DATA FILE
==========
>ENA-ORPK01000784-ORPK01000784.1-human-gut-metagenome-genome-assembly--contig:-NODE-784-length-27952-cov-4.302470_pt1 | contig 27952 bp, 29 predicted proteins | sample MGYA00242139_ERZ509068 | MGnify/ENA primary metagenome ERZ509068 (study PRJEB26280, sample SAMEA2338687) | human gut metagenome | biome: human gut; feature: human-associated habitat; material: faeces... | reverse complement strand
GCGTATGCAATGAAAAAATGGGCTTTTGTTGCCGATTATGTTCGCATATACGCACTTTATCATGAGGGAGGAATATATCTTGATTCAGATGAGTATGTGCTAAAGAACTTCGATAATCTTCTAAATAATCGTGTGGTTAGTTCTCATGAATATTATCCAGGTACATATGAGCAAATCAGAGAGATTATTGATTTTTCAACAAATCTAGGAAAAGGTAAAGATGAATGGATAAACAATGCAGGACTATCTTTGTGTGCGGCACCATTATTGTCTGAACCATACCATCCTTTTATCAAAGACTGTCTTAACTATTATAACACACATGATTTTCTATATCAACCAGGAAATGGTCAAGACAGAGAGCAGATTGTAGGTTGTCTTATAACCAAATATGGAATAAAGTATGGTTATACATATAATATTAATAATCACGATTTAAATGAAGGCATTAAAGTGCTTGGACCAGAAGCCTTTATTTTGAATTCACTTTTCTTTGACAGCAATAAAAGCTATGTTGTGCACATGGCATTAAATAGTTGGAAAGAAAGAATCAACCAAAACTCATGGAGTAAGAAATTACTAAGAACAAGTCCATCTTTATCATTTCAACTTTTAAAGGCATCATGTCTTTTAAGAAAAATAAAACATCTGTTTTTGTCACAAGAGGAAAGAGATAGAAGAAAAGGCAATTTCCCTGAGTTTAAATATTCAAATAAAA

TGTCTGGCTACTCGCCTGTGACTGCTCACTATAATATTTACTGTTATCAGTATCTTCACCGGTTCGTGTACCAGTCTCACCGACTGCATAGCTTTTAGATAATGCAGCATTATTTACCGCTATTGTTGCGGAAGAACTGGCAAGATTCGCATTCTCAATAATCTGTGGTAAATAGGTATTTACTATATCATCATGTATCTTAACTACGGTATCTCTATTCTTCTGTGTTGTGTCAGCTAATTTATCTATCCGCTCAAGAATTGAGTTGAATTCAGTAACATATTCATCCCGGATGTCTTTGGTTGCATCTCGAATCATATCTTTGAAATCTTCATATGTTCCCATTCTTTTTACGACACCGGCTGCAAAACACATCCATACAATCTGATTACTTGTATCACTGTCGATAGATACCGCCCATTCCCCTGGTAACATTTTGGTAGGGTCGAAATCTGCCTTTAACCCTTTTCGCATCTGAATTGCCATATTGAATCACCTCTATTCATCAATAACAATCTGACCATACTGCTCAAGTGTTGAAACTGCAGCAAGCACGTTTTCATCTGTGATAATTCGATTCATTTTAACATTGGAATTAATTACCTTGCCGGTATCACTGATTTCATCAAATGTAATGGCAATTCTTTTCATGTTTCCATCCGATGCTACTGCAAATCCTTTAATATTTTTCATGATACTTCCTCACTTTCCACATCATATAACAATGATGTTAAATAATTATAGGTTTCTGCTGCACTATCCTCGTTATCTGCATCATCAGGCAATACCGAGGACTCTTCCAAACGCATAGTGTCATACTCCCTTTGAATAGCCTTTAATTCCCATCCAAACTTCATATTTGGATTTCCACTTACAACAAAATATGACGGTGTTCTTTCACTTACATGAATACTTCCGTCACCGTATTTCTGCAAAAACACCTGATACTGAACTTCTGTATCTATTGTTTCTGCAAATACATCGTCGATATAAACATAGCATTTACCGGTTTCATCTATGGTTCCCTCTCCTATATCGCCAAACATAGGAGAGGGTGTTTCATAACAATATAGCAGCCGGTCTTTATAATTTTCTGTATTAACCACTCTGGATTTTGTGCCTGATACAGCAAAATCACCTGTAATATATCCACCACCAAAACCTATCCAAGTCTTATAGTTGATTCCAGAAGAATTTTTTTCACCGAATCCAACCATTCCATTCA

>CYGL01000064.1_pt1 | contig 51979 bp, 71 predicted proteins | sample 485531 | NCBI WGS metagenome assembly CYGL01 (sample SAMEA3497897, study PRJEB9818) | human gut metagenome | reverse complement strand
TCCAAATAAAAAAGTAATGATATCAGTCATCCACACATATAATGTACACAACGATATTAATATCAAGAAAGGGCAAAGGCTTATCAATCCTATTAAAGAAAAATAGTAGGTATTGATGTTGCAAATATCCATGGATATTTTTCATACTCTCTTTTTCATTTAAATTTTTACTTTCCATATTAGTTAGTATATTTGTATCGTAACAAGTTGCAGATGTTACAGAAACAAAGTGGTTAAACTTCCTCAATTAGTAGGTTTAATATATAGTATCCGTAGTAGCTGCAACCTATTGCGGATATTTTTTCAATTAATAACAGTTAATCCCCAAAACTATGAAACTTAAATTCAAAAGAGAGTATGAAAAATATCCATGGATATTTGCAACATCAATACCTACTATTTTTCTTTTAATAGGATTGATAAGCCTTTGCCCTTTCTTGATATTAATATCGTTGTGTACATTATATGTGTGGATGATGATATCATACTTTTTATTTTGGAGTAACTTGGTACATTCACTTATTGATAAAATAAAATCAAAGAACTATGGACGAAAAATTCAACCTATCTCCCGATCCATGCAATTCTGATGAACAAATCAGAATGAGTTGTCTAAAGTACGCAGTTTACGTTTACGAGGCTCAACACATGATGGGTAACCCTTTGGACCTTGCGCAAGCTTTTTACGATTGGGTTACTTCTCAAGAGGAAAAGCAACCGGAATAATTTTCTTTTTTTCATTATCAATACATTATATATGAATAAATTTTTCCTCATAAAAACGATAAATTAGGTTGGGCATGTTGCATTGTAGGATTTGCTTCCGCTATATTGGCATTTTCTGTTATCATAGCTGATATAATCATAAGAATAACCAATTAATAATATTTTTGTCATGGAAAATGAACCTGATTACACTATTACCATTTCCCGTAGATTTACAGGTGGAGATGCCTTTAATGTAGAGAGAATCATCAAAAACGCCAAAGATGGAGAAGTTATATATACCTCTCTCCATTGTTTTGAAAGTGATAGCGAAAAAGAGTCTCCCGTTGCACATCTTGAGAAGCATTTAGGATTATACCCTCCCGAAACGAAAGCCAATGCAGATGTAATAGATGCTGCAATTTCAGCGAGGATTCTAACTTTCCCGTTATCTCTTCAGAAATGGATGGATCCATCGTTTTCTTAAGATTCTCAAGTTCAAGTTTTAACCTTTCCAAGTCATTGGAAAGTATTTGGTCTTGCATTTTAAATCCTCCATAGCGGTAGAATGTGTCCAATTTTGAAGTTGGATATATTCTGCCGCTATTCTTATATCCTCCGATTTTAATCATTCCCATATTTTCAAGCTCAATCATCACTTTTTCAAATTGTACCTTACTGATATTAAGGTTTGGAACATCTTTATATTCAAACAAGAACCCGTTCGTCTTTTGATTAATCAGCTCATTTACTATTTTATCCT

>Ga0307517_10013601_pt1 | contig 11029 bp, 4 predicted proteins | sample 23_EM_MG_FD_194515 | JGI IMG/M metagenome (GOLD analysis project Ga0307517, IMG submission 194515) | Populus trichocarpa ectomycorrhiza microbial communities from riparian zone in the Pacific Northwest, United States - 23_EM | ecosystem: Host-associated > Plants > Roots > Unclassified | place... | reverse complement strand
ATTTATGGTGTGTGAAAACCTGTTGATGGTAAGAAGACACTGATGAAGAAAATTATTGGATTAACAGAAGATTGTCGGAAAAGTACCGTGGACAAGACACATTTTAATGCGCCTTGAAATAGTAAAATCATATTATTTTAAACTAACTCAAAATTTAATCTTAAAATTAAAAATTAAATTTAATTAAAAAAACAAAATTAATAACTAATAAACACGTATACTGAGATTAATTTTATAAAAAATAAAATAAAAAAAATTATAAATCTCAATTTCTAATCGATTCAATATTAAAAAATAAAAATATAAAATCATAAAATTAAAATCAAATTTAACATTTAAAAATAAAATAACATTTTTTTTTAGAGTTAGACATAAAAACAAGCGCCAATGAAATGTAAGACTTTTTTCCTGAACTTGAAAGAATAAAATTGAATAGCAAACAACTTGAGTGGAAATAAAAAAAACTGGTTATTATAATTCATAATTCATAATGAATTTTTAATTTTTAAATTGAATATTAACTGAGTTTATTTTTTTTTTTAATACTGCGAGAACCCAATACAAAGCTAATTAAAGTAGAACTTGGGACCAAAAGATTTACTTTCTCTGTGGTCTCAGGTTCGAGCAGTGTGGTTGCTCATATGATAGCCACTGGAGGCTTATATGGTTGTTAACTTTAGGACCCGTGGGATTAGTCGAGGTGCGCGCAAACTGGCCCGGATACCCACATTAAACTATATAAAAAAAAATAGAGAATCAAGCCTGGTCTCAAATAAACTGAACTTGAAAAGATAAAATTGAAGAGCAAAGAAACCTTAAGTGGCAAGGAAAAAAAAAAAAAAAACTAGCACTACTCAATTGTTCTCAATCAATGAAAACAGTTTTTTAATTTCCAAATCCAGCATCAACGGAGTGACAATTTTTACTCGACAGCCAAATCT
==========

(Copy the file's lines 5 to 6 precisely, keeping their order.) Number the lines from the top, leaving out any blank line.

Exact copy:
TCCAAATAAAAAAGTAATGATATCAGTCATCCACACATATAATGTACACAACGATATTAATATCAAGAAAGGGCAAAGGCTTATCAATCCTATTAAAGAAAAATAGTAGGTATTGATGTTGCAAATATCCATGGATATTTTTCATACTCTCTTTTTCATTTAAATTTTTACTTTCCATATTAGTTAGTATATTTGTATCGTAACAAGTTGCAGATGTTACAGAAACAAAGTGGTTAAACTTCCTCAATTAGTAGGTTTAATATATAGTATCCGTAGTAGCTGCAACCTATTGCGGATATTTTTTCAATTAATAACAGTTAATCCCCAAAACTATGAAACTTAAATTCAAAAGAGAGTATGAAAAATATCCATGGATATTTGCAACATCAATACCTACTATTTTTCTTTTAATAGGATTGATAAGCCTTTGCCCTTTCTTGATATTAATATCGTTGTGTACATTATATGTGTGGATGATGATATCATACTTTTTATTTTGGAGTAACTTGGTACATTCACTTATTGATAAAATAAAATCAAAGAACTATGGACGAAAAATTCAACCTATCTCCCGATCCATGCAATTCTGATGAACAAATCAGAATGAGTTGTCTAAAGTACGCAGTTTACGTTTACGAGGCTCAACACATGATGGGTAACCCTTTGGACCTTGCGCAAGCTTTTTACGATTGGGTTACTTCTCAAGAGGAAAAGCAACCGGAATAATTTTCTTTTTTTCATTATCAATACATTATATATGAATAAATTTTTCCTCATAAAAACGATAAATTAGGTTGGGCATGTTGCATTGTAGGATTTGCTTCCGCTATATTGGCATTTTCTGTTATCATAGCTGATATAATCATAAGAATAACCAATTAATAATATTTTTGTCATGGAAAATGAACCTGATTACACTATTACCATTTCCCGTAGATTTACAGGTGGAGATGCCTTTAATGTAGAGAGAATCATCAAAAACGCCAAAGATGGAGAAGTTATATATACCTCTCTCCATTGTTTTGAAAGTGATAGCGAAAAAGAGTCTCCCGTTGCACATCTTGAGAAGCATTTAGGATTATACCCTCCCGAAACGAAAGCCAATGCAGATGTAATAGATGCTGCAATTTCAGCGAGGATTCTAACTTTCCCGTTATCTCTTCAGAAATGGATGGATCCATCGTTTTCTTAAGATTCTCAAGTTCAAGTTTTAACCTTTCCAAGTCATTGGAAAGTATTTGGTCTTGCATTTTAAATCCTCCATAGCGGTAGAATGTGTCCAATTTTGAAGTTGGATATATTCTGCCGCTATTCTTATATCCTCCGATTTTAATCATTCCCATATTTTCAAGCTCAATCATCACTTTTTCAAATTGTACCTTACTGATATTAAGGTTTGGAACATCTTTATATTCAAACAAGAACCCGTTCGTCTTTTGATTAATCAGCTCATTTACTATTTTATCCT

>Ga0307517_10013601_pt1 | contig 11029 bp, 4 predicted proteins | sample 23_EM_MG_FD_194515 | JGI IMG/M metagenome (GOLD analysis project Ga0307517, IMG submission 194515) | Populus trichocarpa ectomycorrhiza microbial communities from riparian zone in the Pacific Northwest, United States - 23_EM | ecosystem: Host-associated > Plants > Roots > Unclassified | place... | reverse complement strand